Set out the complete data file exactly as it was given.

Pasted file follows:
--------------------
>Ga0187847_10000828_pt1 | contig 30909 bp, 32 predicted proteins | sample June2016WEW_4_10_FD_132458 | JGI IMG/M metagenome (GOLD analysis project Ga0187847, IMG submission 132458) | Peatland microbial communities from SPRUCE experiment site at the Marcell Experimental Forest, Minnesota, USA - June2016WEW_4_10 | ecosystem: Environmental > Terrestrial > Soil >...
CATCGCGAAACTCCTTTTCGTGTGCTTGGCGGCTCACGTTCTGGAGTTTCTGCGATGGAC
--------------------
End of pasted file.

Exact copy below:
>Ga0187847_10000828_pt1 | contig 30909 bp, 32 predicted proteins | sample June2016WEW_4_10_FD_132458 | JGI IMG/M metagenome (GOLD analysis project Ga0187847, IMG submission 132458) | Peatland microbial communities from SPRUCE experiment site at the Marcell Experimental Forest, Minnesota, USA - June2016WEW_4_10 | ecosystem: Environmental > Terrestrial > Soil >...
CATCGCGAAACTCCTTTTCGTGTGCTTGGCGGCTCACGTTCTGGAGTTTCTGCGATGGAC